Additionally, this course is a requirement for the proposed on-line Climate Change and Society Certificate program. As such, this class is tailored towards the goals and learning objectives of that program and it is anticipated that, at minimum, half of the course will be reserved for Climate Change and Society certificate program students, leaving some spaces for STEM/science education/other graduate enrollees.  However, after just the first offering with little to no advertising the course had 11 enrolled and successfully completed graduate students. Likely, with additional advertising and the launching of the certificate program, there will be more demand than the course can handle.  As such, the parallel offering in the Dept. of Communication may be attractive for many students not enrolled in the Certificate Program and/or who would prefer to take a face to face offering. 


No

Is this a GEP Course?
GEP Categories

Humanities Open when gep_category = HUM
Each course in the Humanities category of the General Education Program will provide instruction and guidance that help students to:
 
 

 
 

 
 

 
 

 
 

 
 

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Each course in the Mathematial Sciences category of the General Education Program will provide instruction and guidance that help students to:
 
 

 
 

 
 

 
 

Natural Sciences Open when gep_category = NATSCI
Each course in the Natural Sciences category of the General Education Program will provide instruction and guidance that help students to:
 
 

 
 

 
 

 
 

Social Sciences Open when gep_category = SOCSCI
Each course in the Social Sciences category of the General Education Program will provide instruction and guidance that help students to:
 
 

 
 

 
 

 
 

 
 

 
 

Interdisciplinary Perspectives Open when gep_category = INTERDISC
Each course in the Interdisciplinary Perspectives category of the General Education Program will provide instruction and guidance that help students to:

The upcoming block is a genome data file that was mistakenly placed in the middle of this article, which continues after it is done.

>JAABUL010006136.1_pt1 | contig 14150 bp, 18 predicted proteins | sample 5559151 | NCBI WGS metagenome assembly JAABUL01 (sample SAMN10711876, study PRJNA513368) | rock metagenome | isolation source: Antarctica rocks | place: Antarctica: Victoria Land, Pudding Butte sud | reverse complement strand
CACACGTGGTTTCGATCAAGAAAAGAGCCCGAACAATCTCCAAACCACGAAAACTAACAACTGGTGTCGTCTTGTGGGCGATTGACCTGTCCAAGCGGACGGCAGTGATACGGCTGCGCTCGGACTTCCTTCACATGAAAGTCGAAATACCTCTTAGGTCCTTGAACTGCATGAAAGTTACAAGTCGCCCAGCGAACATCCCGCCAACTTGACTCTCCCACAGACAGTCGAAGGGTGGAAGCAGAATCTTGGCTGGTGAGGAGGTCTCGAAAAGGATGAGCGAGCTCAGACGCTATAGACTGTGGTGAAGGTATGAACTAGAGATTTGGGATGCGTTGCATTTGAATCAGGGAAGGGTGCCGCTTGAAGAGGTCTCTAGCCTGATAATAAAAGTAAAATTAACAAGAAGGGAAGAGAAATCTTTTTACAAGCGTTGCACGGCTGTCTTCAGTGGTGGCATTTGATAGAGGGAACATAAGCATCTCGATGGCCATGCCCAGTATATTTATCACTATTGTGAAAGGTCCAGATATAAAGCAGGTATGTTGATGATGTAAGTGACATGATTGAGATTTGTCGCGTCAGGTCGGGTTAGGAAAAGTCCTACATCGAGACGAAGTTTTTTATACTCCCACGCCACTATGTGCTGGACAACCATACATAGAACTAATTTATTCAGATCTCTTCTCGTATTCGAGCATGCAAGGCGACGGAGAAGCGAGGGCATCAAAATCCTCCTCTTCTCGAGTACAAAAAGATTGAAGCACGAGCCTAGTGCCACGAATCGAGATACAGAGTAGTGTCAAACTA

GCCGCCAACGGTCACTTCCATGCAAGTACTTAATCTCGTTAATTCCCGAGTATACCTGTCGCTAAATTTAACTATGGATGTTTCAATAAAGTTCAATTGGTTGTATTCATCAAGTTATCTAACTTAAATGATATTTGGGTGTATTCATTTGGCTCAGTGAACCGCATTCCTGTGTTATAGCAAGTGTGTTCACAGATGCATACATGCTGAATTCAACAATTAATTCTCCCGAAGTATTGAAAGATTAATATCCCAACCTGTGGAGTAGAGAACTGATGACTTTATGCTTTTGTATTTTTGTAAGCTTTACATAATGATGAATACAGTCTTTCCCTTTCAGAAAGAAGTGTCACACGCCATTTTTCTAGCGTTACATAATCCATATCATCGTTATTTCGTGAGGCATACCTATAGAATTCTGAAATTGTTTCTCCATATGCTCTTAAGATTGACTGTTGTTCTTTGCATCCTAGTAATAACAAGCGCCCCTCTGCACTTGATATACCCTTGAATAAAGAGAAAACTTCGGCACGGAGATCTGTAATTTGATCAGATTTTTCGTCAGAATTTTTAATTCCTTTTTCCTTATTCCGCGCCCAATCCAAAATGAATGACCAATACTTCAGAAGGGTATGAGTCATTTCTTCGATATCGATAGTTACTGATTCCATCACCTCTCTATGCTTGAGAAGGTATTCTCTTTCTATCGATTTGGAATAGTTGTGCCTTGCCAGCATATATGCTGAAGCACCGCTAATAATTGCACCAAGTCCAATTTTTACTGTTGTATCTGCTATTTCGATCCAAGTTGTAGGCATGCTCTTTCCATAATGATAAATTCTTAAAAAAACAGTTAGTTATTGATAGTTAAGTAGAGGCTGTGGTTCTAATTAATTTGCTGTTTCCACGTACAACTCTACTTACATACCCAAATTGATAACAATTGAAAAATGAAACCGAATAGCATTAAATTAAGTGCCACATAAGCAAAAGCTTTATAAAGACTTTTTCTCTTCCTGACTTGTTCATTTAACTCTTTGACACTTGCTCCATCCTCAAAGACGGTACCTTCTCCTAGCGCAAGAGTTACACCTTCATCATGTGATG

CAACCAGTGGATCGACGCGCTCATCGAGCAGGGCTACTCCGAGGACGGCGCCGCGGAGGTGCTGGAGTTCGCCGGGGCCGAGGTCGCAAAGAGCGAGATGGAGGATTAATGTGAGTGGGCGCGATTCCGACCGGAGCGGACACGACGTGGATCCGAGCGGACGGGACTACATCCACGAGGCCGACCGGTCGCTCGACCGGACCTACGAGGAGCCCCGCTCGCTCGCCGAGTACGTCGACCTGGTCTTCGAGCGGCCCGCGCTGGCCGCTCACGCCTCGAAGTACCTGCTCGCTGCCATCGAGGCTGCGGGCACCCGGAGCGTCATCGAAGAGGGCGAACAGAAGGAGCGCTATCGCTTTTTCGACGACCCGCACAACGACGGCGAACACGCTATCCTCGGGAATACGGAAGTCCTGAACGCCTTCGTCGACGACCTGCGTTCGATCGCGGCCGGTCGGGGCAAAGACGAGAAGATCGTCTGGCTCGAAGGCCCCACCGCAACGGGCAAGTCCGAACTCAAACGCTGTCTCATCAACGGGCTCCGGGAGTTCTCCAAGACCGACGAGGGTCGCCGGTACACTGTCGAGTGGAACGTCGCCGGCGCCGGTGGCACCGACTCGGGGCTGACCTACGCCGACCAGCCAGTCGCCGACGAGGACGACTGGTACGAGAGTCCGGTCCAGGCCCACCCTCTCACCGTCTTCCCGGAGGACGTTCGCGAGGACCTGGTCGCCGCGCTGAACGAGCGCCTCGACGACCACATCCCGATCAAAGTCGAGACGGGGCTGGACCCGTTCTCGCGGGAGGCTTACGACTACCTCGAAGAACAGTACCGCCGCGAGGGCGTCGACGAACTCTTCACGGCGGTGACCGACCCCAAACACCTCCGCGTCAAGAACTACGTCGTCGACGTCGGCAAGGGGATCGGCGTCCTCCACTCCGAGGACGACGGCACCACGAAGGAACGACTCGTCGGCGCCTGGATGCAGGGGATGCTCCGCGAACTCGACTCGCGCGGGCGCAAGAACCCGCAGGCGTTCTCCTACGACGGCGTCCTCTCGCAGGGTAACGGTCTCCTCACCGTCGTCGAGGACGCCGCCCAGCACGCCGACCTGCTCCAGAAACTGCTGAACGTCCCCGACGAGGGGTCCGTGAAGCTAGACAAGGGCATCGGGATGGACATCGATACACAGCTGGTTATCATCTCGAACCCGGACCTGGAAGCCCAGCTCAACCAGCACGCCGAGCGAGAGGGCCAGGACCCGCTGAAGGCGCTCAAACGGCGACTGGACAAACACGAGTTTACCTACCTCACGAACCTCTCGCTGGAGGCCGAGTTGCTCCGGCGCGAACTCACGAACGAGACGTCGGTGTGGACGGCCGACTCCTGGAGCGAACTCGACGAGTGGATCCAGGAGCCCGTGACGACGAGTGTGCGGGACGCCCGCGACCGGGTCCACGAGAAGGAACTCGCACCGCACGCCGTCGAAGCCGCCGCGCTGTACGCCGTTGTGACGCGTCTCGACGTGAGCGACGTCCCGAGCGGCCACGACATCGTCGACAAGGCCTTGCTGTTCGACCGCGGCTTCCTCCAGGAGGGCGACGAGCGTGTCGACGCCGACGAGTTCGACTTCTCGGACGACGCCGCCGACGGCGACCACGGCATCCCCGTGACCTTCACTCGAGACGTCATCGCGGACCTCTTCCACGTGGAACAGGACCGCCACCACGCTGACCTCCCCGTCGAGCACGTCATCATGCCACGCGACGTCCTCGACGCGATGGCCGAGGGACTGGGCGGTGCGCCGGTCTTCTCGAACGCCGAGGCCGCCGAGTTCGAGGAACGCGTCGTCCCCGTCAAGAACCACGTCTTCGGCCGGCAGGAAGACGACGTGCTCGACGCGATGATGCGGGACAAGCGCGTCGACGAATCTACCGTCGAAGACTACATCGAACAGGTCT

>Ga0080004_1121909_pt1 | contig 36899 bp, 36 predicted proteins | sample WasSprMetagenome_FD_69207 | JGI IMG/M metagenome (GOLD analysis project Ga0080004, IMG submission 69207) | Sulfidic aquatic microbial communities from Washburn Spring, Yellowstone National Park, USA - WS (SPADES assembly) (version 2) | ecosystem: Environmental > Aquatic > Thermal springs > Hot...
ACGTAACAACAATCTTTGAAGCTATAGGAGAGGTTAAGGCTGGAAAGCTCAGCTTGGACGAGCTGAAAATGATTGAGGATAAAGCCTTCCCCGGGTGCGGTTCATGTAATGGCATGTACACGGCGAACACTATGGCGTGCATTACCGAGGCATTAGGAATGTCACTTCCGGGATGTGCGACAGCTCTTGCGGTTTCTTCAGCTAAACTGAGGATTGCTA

Visual & Performing Arts Open when gep_category = VPA
Each course in the Visual and Performing Arts category of the General Education Program will provide instruction and guidance that help students to:
 
 

 
 

 
 

 
 

 
 

 
 

Health and Exercise Studies Open when gep_category = HES
Each course in the Health and Exercise Studies category of the General Education Program will provide instruction and guidance that help students to:
 
 

 
 

 
 

 
 

 
&
 

 
 

 
 

 
 

Global Knowledge Open when gep_category = GLOBAL
Each course in the Global Knowledge category of the General Education Program will provide instruction and guidance that help students to achieve objective #1 plus at least one of objectives 2, 3, and 4:
 
 

 
 

 
Please complete at least 1 of the following student objectives.
 

 
 

 
 

 
 

 
 

 
 

US Diversity Open when gep_category = USDIV
Each course in the US Diversity category of the General Education Program will provide instruction and guidance that help students to achieve at least 2 of the following objectives:
Please complete at least 2 of the following student objectives.
 
 

 
 

 
 

 
 

 
 

 
 

 
 

 
 

Requisites and Scheduling
 
a. If seats are restricted, describe the restrictions being applied.
 

 
b. Is this restriction listed in the course catalog description for the course?
 

 
List all course pre-requisites, co-requisites, and restrictive statements (ex: Jr standing; Chemistry majors only). If none, state none.
 

 
List any discipline specific background or skills that a student is expected to have prior to taking this course. If none, state none. (ex: ability to analyze historical text; prepare a lesson plan)
 

Additional Information
Complete the following 3 questions or attach a syllabus that includes this information. If a 400-level or dual level course, a syllabus is required.
 
Title and author of any required text or publications.
 

 
Major topics to be covered and required readings including laboratory and studio topics.
 

 
List any required field trips, out of class activities, and/or guest speakers.
 

College(s)Contact NameStatement Summary